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Coffee with chicory is a blend of ordinary coffee beans mixed with the dried and ground root of certain varieties of the chicory plant. Its taste tends toward the bitter, most closely resembling certain very dark roasts of coffee bean. This beverage has come to be associated with the city of New Orleans and with Cajun and, to a lesser extent, Southern cooking more generally. This blend may have health benefits for some coffee drinkers, as it is effectively a naturally low-caffeine coffee.
Chicory has been used to provide flavor in cooking for many centuries, especially in the Mediterranean. It has been added to coffee periodically when supplies of coffee were scarce and expensive. Chicory root is quite common and easy to cultivate, although it does not produce the same stimulant effect as coffee since it lacks caffeine. During the Napoleonic era, when France was cut off from much global trade by the British fleet, mixing coffee with chicory was widely used as a way to make small supplies of coffee last longer.
The American Civil War led to a great increase in the consumption of coffee with chicory. The Union enjoyed naval dominance throughout the war and was able to effectively blockade the major ports of the Confederacy. This blockade meant that the Confederacy was largely cut off from supplies of coffee and was forced to turn to local substitutes to stretch or replace scarce and expensive stocks. Accounts of soldiers from the Civil War often describe drinking coffee with chicory, and the practice was just as common in areas away from the fighting.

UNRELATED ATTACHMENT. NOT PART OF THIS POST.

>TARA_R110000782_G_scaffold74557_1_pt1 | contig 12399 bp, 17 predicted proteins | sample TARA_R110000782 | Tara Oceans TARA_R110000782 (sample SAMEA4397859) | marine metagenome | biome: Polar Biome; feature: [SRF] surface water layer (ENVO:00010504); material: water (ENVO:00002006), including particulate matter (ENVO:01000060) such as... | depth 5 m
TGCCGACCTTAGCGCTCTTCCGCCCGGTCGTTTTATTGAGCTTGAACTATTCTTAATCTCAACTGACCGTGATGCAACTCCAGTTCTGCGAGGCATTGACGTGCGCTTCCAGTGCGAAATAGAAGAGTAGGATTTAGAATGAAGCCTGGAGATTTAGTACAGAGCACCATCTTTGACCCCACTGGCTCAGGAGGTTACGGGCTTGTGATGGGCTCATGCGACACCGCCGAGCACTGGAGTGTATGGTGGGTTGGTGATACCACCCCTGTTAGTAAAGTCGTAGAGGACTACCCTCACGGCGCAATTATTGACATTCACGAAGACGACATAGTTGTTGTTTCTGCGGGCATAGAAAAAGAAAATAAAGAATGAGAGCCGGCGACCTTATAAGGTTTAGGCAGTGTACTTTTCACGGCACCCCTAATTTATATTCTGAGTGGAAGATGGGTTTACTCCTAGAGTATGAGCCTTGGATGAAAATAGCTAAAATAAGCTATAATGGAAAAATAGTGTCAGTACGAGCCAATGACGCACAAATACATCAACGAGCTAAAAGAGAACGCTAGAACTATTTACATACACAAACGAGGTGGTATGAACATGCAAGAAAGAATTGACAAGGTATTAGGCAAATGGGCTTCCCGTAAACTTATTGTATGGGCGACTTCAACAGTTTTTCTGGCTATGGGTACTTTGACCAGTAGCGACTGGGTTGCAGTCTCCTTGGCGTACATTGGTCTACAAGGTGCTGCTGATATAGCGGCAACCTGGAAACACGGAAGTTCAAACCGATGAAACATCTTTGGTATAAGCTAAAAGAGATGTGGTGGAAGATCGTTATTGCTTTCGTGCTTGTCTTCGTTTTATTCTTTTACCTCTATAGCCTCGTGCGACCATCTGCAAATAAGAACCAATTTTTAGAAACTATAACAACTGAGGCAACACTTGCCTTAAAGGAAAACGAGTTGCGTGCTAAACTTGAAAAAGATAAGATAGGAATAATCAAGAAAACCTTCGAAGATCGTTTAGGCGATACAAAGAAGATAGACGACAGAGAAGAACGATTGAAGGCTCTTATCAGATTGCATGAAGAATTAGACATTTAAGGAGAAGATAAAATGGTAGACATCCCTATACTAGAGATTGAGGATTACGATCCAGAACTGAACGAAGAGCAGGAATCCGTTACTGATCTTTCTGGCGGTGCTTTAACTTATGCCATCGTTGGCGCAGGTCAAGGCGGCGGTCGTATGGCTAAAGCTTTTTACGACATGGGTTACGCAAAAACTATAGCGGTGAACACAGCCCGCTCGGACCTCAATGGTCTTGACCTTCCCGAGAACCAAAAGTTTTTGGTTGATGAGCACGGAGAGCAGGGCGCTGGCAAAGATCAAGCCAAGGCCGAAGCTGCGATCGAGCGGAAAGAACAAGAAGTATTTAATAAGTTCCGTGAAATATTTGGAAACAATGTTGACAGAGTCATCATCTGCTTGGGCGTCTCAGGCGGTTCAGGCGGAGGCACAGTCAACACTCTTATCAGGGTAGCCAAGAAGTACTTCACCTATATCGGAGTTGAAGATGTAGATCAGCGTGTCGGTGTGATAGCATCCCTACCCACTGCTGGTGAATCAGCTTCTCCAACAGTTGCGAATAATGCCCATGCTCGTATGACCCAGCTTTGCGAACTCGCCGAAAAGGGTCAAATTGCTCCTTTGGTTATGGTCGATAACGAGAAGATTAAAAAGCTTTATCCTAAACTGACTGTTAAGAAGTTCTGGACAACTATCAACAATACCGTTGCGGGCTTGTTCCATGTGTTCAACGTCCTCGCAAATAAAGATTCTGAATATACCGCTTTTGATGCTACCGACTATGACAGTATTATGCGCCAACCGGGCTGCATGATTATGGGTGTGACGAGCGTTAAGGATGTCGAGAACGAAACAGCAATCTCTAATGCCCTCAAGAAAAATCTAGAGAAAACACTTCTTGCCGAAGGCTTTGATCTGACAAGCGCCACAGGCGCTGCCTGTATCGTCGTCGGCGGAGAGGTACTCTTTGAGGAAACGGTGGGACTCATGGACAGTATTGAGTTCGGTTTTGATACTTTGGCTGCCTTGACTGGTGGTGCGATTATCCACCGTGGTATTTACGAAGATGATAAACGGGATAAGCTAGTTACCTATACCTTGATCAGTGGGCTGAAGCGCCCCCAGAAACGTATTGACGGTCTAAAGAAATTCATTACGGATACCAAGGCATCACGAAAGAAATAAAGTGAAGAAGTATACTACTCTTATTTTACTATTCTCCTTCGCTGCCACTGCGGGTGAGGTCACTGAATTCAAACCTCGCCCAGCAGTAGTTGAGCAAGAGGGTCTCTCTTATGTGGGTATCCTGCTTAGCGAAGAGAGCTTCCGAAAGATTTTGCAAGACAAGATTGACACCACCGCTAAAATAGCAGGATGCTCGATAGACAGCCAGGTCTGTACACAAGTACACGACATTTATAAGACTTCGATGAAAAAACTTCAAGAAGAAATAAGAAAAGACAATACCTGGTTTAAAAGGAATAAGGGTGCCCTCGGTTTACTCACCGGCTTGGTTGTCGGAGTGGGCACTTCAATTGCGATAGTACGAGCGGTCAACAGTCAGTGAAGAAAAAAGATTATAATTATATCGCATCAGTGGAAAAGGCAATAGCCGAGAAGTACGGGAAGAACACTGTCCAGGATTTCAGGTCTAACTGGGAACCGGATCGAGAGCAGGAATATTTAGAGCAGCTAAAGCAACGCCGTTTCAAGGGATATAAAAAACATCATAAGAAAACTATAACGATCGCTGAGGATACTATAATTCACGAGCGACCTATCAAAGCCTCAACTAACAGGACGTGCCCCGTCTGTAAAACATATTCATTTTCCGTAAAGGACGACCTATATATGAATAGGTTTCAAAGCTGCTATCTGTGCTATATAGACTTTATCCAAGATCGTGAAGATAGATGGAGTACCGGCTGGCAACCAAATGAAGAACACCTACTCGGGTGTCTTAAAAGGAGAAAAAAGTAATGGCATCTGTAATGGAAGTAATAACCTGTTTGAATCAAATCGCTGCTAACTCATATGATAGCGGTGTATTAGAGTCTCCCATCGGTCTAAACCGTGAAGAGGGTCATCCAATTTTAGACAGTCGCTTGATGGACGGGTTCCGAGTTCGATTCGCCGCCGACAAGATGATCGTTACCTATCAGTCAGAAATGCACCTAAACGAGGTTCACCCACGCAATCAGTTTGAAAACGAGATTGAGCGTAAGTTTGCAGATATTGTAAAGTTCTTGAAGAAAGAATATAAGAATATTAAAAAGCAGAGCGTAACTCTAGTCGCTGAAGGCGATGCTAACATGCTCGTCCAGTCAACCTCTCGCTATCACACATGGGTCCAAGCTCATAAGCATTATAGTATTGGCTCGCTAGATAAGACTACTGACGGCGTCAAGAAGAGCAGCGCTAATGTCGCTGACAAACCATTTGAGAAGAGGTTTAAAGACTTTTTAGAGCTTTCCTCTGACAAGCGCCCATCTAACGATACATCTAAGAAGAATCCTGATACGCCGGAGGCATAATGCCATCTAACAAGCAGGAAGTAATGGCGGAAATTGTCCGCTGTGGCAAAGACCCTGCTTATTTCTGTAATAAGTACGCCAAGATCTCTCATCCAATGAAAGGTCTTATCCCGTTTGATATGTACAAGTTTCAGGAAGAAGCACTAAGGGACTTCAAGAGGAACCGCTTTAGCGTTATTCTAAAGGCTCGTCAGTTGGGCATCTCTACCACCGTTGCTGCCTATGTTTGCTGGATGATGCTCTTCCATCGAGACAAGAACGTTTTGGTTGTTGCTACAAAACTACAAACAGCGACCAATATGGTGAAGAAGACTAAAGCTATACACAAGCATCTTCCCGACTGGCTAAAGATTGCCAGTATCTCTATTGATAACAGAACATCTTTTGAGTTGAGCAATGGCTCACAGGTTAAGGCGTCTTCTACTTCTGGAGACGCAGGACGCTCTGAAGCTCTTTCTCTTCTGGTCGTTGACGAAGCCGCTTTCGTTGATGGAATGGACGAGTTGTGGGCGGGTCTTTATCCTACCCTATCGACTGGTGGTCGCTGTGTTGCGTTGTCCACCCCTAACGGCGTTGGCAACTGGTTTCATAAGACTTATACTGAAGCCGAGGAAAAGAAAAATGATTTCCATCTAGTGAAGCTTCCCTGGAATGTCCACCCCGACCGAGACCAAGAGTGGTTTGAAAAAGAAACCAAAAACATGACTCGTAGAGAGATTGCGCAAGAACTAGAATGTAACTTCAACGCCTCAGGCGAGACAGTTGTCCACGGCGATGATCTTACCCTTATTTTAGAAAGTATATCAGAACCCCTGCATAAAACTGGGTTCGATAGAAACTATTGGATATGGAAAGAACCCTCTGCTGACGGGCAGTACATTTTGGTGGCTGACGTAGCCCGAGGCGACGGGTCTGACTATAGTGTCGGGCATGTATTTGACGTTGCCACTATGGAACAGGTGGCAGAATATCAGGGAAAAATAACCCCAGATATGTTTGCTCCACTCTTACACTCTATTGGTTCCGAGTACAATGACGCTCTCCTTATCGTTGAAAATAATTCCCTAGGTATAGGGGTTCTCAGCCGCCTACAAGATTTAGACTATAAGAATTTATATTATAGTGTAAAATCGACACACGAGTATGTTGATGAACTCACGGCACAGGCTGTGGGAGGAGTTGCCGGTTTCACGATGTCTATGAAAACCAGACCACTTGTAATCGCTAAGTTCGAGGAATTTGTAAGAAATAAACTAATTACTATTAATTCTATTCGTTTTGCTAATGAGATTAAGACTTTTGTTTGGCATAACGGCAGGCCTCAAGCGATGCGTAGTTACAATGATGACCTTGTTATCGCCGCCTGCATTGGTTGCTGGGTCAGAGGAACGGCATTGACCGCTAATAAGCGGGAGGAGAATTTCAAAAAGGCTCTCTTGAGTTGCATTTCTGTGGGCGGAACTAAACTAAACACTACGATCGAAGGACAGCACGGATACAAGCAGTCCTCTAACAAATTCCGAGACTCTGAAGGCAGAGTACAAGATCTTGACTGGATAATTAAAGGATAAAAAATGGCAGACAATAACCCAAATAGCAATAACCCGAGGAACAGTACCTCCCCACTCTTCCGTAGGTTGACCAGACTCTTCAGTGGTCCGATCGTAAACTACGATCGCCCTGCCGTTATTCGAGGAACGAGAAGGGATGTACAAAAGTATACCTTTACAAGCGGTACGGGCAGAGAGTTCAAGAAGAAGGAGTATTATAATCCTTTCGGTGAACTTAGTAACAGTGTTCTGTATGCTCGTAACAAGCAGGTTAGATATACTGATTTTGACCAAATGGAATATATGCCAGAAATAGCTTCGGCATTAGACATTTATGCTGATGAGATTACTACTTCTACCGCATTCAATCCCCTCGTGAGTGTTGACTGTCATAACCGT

Inhabitants of New Orleans, who had inherited something of the French obsession with cafes, drank a great deal of coffee in the years before the Civil War, a practice that was made easier and less expensive by the city’s role as a major port. The outbreak of hostilities did not induce the residents of New Orleans to give up coffee, but it did force them to switch to coffee with chicory and sometimes to chicory with a hint of coffee. This practice led many people to develop a taste for the blend, and it has remained popular to the present day. The Café du Mond in New Orleans remains famous for its chicory and coffee blend.
Mixing coffee and chicory produces a drink that provides a robust coffee flavor but with a lower level of caffeine. Although the mixture was originally a product of necessity, the reduced level of caffeine has led some to consider it a useful replacement for full-strength coffee for people who wish to limit their caffeine intake. Most people, however, consume coffee with chicory for its robust flavor and not for its health benefits.
There's a brand of coffee my mom used to drink that had chicory in it. It's what I grew up on. As a result, I'm used to a darker brew of coffee.
In the South, you still see coffee brands produced in Louisiana that include chicory in the blend. I've never cooked with it, though. I don't mind a slightly bitter coffee, but I don't think I'd like the bitter in my food.
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